Some of my personal goals going forward are, first, to have legislation continue to be an even more assembly-wide and organization-wide process. I think in years past, Senate, even though we are a legislative student organization, has had just a few voices really being the majority of those speaking on what legislation goes forward and what legislation we actively pursue. And I feel that every single member of both the college councils and our internal organization should be a voice in our legislative process, so I want to make sure everyone has all the proper information, and has their say on each piece of legislation we come up with.
I’d also like to get more involvement on behalf of Senate’s peripheral organizations, such as our agencies and University-wide appointments. We have groups like those that represent our interests on more specific issues or for more specific demographics of students, and I think we can do a better job this year of directly reaching out to them and encouraging their involvement in all that we do.
What are some lessons you’ve learned from your experience in past years?
I’d say one of the biggest lessons I’ve learned from Senate over the last few years is just general persistence. Trying to make change at a university is something that happens slowly and with great difficulty, and it’s important as a student who has concerns, or is working with others that have concerns, to keep up the fight on any issues you may bring forward. Administration may not always be 100 percent on board with any changes you want to make, so you have to really carry those changes with you from month to month, from year to year, understanding that unless you keep the conversation alive, no one else is going to do it for you.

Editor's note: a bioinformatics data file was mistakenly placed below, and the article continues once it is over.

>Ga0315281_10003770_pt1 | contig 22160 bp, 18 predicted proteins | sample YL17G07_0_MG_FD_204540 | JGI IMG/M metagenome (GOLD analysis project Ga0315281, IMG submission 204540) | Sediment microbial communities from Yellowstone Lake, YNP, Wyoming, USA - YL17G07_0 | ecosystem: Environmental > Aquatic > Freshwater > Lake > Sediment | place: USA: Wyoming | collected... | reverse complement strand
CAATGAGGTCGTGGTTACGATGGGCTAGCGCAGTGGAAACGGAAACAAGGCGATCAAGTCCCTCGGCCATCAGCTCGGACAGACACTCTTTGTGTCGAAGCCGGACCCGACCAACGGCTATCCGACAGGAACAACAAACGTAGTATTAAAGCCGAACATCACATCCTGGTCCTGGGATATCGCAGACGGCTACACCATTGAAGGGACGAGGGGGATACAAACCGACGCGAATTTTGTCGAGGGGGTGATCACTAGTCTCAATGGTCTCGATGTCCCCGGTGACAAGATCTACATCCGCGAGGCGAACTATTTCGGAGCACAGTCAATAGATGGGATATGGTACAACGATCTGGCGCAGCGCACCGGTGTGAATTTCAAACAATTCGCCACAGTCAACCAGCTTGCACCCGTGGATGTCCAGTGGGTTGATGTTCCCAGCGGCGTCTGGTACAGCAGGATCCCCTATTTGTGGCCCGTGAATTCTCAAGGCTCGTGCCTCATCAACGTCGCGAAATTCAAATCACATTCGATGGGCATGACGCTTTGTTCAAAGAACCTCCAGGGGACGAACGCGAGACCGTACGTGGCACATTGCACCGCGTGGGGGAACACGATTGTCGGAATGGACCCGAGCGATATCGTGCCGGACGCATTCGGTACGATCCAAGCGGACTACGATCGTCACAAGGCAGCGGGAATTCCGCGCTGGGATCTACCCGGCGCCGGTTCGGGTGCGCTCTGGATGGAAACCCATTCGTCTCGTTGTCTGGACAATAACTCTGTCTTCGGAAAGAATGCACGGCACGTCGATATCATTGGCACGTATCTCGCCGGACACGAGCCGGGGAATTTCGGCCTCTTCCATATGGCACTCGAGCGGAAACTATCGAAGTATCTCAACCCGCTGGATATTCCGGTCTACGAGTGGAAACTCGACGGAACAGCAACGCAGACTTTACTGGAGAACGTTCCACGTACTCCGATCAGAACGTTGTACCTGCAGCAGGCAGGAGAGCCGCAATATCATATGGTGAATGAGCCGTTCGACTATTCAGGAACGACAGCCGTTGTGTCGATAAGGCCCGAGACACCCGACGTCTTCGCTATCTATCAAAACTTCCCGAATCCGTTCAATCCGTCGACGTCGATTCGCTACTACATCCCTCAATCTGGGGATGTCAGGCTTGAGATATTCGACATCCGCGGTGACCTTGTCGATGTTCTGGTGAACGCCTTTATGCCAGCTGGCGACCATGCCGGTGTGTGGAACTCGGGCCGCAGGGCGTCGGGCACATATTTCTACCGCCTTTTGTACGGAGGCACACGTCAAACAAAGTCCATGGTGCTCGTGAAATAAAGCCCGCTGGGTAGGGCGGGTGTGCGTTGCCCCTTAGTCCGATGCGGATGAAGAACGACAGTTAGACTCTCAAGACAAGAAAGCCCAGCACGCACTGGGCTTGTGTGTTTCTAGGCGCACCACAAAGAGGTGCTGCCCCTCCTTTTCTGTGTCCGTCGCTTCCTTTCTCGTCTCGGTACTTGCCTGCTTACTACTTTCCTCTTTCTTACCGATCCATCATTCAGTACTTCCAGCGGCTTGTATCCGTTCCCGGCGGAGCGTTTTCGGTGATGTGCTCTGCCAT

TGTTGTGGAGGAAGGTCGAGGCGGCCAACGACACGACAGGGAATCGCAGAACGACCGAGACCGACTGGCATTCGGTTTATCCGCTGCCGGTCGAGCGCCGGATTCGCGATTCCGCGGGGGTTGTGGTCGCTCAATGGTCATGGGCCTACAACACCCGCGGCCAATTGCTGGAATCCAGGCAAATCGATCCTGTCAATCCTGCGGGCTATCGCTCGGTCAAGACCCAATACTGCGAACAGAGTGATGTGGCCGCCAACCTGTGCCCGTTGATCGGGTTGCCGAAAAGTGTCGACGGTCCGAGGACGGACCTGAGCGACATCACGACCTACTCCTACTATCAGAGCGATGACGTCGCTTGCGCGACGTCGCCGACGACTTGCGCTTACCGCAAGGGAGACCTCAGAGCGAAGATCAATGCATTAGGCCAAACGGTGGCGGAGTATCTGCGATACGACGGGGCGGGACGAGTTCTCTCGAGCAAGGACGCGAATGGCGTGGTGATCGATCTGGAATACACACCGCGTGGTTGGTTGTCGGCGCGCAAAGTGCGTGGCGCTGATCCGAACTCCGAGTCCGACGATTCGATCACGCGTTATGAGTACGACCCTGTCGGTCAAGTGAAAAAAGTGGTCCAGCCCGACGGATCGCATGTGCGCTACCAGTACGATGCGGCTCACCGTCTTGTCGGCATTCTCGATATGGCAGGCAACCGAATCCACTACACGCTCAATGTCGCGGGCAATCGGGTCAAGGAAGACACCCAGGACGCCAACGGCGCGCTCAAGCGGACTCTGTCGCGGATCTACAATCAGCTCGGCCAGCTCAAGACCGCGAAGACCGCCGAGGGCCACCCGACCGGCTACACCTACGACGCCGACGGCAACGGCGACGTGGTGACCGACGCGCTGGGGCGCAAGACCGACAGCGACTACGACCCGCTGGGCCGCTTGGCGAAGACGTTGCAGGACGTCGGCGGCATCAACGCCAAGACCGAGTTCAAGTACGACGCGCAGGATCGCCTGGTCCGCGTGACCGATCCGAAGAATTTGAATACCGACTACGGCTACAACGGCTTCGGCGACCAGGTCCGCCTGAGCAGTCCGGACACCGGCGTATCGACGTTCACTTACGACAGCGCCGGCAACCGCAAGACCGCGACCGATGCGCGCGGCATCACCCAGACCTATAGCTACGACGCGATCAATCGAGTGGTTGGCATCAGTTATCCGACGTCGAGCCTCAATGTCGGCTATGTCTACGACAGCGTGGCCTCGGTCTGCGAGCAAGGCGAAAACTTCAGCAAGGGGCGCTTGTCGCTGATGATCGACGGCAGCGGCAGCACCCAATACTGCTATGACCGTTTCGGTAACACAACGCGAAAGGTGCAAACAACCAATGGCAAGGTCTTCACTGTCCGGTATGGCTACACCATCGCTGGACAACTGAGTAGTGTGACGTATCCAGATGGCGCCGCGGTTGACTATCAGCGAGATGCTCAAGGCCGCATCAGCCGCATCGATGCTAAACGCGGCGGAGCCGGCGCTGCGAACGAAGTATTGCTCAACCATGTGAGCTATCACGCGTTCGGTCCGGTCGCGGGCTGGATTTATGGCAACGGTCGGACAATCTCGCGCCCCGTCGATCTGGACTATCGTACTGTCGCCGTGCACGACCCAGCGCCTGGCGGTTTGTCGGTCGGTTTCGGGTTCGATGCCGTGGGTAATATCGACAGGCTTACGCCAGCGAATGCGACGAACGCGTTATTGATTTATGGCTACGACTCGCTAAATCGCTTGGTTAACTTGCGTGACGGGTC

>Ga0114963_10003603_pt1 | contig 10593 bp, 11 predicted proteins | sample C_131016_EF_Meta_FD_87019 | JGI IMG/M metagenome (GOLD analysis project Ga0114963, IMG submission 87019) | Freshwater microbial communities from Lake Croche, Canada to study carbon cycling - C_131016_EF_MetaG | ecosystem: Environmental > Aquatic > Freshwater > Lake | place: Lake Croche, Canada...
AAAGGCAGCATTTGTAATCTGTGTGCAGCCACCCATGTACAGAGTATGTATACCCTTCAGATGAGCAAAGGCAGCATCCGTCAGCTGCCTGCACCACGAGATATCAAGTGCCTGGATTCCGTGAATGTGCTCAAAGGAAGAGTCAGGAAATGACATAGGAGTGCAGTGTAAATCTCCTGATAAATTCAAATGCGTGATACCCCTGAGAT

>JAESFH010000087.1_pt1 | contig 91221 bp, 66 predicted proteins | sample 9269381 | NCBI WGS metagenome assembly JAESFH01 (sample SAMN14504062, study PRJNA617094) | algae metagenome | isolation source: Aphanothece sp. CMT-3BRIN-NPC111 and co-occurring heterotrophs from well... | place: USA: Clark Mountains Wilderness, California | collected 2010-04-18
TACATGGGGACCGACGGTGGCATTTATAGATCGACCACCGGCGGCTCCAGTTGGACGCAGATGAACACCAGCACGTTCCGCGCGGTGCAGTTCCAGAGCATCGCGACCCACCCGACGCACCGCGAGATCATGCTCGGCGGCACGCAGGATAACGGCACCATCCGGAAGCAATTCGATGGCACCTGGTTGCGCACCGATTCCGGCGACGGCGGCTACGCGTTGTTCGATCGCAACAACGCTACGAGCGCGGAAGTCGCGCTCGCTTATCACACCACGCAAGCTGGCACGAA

One of my other biggest lessons is learning how to lean on the people around you. Senate has 21 college councils and a wealth of internal members because we want to represent so many different perspectives and experiences, and I know that no one person, even as the president, can represent everything that a student wants to see at the university, and can know every concern. So always being willing to reach out to the people around me, to get feedback from them, and encouraging others I work with to do the same is really important moving forward.
How can students get involved with Senate to promote their own ideas and initiatives?
For starters, Senate legislation is not restricted to people within our assembly. Any student at UT can participate in and submit their own legislation. It can seem somewhat difficult to get involved, because we don’t have a lot of outreach with the general student body, but part of what we want to do this year through publicizing our legislation more and reaching out to student organizations is ensuring people know that they don’t have to be super familiar with the workings of our organization or be a member to get involved with the conversations that we’re having. Every student at UT is welcome to contribute their voice to the greater sum.
Additionally, we intend to have a lot more feedback on everything that we get done, including restructuring some of our internal committees and holding public meetings, like town halls and campus conversations, where students can provide their opinions on the legislation we’ve passed, what we should pass in the future, and what we should be addressing that we’re not currently addressing. Those are events that will be publicized and open to the entire student body, and hopefully the student body will feel comfortable with those events and engaged with Senate as their voice.
Every UT student is also eligible to apply for Senate’s first-year program, called our at-large program. In it, you’ll be assigned to a Senate committee and do a lot of specific work through their focus, as well as your own individual passions. The application is open to all UT students; it happens at the beginning of the fall semester, within the first week or two. If accepted, you serve through the entirety of that academic year, and we highly encourage anyone who wants to get involved with student advocacy and academic change to apply.
Jenkins is an English junior.